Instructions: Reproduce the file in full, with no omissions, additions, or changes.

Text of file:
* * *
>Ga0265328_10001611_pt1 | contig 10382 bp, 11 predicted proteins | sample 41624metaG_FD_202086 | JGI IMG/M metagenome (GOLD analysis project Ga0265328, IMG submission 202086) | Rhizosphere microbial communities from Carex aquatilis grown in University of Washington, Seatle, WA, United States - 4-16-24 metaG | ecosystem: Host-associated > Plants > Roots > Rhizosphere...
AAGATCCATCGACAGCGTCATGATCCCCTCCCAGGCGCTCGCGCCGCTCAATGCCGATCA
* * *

>Ga0265328_10001611_pt1 | contig 10382 bp, 11 predicted proteins | sample 41624metaG_FD_202086 | JGI IMG/M metagenome (GOLD analysis project Ga0265328, IMG submission 202086) | Rhizosphere microbial communities from Carex aquatilis grown in University of Washington, Seatle, WA, United States - 4-16-24 metaG | ecosystem: Host-associated > Plants > Roots > Rhizosphere...
AAGATCCATCGACAGCGTCATGATCCCCTCCCAGGCGCTCGCGCCGCTCAATGCCGATCA